I thought this day would never come.
At long last, Dimension Films has greenlit "Scream 4" with Wes Craven returning to direct, reports Variety.
Neve Campbell, David Arquette and Courteney Cox Arquette will all reprise their roles along with a contingent of younger actors. (Let the speculation begin!)
I spoke to "Scream" star Matthew Lillard several weeks ago who told me he hadn't been approached about the latest sequel, but expect Craven to have some surprises in store for the die-hard fans like myself. Though his character was killed at the end of the original, Lillard made a cameo in "Scream 2," appearing in the background at a frat party.
Curiously missing from the Variety story is the fact that screenwriter Kevin Williamson will return to write the sequel, much to my delight. Williamson wrote the first two installments of the trilogy, while Ehren Kruger wrote "Scream 3."
Oscar-nominated "Hurt Locker" composer Marco Beltrami provided the music for all the "Scream" movies, so here's hoping he returns to his genre roots for "Scream 4."
My own history with the "Scream" series dates back to middle school. I grew up a horror buff with a voracious appetite for issues of Entertainment Weekly and Premiere. When I was 12 years-old, I went to see "Scream" on opening weekend. My mother had to buy the ticket for me because it was rated R. I remember the theater being fairly empty. In the opening reel, when Ghostface asked Drew Barrymore who the killer was in "Friday the 13th," I screamed "Jason!" right along with her. Of course, Mrs. Voorhees was the killer in the original "Friday the 13th," so if I were Barrymore, I would've gotten my football-playing boyfriend killed too. That's when I knew that the movie was much smarter than I had prepared to give it credit for. By the time Neve Campbell put one last bullet in Skeet Ulrich's forehead, I was hooked.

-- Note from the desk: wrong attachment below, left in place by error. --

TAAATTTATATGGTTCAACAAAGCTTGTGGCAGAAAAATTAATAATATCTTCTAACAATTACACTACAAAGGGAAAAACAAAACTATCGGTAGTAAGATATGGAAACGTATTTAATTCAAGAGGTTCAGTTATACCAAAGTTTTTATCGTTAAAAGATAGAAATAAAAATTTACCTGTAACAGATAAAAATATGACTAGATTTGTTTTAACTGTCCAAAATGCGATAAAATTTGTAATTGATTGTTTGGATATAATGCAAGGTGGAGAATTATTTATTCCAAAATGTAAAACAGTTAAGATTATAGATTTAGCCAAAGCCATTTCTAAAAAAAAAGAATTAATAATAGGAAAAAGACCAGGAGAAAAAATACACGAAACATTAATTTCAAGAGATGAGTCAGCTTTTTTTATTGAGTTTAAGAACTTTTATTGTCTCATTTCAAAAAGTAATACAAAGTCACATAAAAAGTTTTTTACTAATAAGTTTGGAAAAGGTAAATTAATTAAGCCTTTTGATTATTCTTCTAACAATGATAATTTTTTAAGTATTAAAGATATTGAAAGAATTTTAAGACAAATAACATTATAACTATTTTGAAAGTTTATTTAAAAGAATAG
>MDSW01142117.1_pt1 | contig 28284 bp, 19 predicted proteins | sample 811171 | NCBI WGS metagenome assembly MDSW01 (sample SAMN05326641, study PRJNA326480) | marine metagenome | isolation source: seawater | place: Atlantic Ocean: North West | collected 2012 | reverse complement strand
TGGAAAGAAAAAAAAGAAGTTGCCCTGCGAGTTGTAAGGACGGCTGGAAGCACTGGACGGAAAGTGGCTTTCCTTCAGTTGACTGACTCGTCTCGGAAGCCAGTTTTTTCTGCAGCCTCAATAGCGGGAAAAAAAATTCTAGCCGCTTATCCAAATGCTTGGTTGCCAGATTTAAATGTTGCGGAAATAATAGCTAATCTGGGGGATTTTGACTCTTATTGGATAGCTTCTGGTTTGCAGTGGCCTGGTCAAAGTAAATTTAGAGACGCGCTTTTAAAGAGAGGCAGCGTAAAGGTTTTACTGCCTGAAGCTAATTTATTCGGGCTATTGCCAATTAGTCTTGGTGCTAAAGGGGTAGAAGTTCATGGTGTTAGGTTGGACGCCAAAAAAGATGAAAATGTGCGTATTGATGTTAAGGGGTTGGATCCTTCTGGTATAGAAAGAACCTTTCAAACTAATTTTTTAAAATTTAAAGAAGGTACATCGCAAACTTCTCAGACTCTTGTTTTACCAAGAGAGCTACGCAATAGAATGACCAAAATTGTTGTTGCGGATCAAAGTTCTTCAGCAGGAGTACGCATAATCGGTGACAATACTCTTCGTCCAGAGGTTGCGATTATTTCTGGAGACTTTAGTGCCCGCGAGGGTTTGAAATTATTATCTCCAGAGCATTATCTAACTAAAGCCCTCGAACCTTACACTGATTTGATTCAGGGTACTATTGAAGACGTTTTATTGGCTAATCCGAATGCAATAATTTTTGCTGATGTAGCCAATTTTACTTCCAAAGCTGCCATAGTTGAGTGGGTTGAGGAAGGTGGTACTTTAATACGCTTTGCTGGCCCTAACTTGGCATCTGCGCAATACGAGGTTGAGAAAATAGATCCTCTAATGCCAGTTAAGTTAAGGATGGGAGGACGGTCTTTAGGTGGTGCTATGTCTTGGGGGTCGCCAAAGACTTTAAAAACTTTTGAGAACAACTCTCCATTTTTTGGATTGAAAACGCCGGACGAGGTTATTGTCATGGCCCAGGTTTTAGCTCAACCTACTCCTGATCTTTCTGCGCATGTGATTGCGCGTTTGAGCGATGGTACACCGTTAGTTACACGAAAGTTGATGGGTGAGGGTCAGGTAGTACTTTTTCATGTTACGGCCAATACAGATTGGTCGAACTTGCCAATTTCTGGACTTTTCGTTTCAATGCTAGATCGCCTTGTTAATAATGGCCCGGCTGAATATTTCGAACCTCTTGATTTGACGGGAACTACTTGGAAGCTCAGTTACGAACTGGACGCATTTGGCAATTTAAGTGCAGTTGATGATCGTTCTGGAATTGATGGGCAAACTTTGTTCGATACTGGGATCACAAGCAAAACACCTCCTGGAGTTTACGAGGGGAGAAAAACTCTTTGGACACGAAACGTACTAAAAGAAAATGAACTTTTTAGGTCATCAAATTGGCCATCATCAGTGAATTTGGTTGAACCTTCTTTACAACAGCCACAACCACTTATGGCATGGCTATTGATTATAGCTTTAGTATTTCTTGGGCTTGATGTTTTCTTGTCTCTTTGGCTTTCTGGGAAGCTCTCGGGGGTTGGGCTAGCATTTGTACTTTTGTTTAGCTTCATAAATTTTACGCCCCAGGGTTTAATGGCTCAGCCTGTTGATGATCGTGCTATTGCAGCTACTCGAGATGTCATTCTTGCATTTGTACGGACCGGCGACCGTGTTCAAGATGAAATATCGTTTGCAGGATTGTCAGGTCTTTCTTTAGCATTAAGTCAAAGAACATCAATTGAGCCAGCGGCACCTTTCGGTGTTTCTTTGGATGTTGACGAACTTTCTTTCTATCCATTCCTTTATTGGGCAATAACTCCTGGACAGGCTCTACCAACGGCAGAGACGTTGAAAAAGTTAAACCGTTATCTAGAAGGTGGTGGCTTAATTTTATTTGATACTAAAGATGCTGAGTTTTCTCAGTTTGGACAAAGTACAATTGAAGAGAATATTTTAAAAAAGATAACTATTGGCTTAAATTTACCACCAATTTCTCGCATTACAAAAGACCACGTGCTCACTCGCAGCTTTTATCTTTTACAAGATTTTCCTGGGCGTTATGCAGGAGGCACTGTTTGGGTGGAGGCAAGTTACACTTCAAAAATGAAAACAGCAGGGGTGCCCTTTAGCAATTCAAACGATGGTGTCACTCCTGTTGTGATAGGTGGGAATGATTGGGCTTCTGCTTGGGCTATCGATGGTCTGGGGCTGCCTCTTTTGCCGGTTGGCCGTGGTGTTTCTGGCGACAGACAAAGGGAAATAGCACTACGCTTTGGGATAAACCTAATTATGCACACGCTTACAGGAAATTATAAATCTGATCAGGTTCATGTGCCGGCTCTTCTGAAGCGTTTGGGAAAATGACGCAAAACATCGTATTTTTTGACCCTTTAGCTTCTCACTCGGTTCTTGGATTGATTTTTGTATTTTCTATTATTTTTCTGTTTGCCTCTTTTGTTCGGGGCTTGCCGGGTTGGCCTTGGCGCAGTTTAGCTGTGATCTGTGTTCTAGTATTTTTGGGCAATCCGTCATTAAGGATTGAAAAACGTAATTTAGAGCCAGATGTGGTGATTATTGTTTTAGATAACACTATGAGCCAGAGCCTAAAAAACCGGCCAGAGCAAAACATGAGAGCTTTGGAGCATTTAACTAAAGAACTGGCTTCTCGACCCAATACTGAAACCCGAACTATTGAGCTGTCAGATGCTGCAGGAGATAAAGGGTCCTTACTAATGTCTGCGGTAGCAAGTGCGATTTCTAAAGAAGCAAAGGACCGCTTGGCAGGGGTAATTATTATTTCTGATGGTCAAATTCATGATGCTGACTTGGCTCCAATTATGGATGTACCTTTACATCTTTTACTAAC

I went back the next week with a mini tape recorder and actually recorded Kevin Williamson's dialogue, recognizing its inherent brilliance even as a 12 year-old. Six months later, everyone at my school had seen it and I threw a party celebrating its VHS release in June. I still have my "Scream" and "Scream 2" posters hanging on my childhood bedroom wall, as well as another "Scream" poster in my man-child apartment. I've seen the unrated Director's Cut that used to run on Starz back in the day, featuring more gore. I have the Ghostface mask, two worn and tattered t-shirts (including one that glowed in the dark!) and just in case I needed to make an important call, I carried a "Scream" phone card in my wallet. You will not find a bigger "Scream" fan than I, outside of maybe Neve Campbell's agent.
It's been ten long years since "Scream 3" sliced its way through theaters en route to a $160 million worldwide haul. That was about $10 million less than its two predecessors earned, though by that point, it's fair to assume franchise fatigue had set in. "Scream 4" starts shooting this spring and promises to carve up the box office again when it opens April 15, 2011.
Craven, who directed a forgettable segment of the 2006 anthology film "Paris, je t'aime" and hasn't directed a feature film since the sleeper hit "Red Eye" made stars out of Rachel McAdams and Cillian Murphy in 2005, has "My Soul to Take" (formerly "25/8") opening later this year.
According to IMDB, the horror film concerns "a serial killer who returns to his hometown to stalk seven children who share the same birthday as the date he was allegedly put to rest" and stars Shareeka Epps (so devastating in "Half Nelson"), Denzel Whitaker ("The Great Debaters") and Max Thieriot ("Jumper").
"Scream 4" producers Bob and Harvey Weinstein are going back to the genre well in 2011, with Alexandre Aja's "Piranha 3D" swimming into theaters August 27.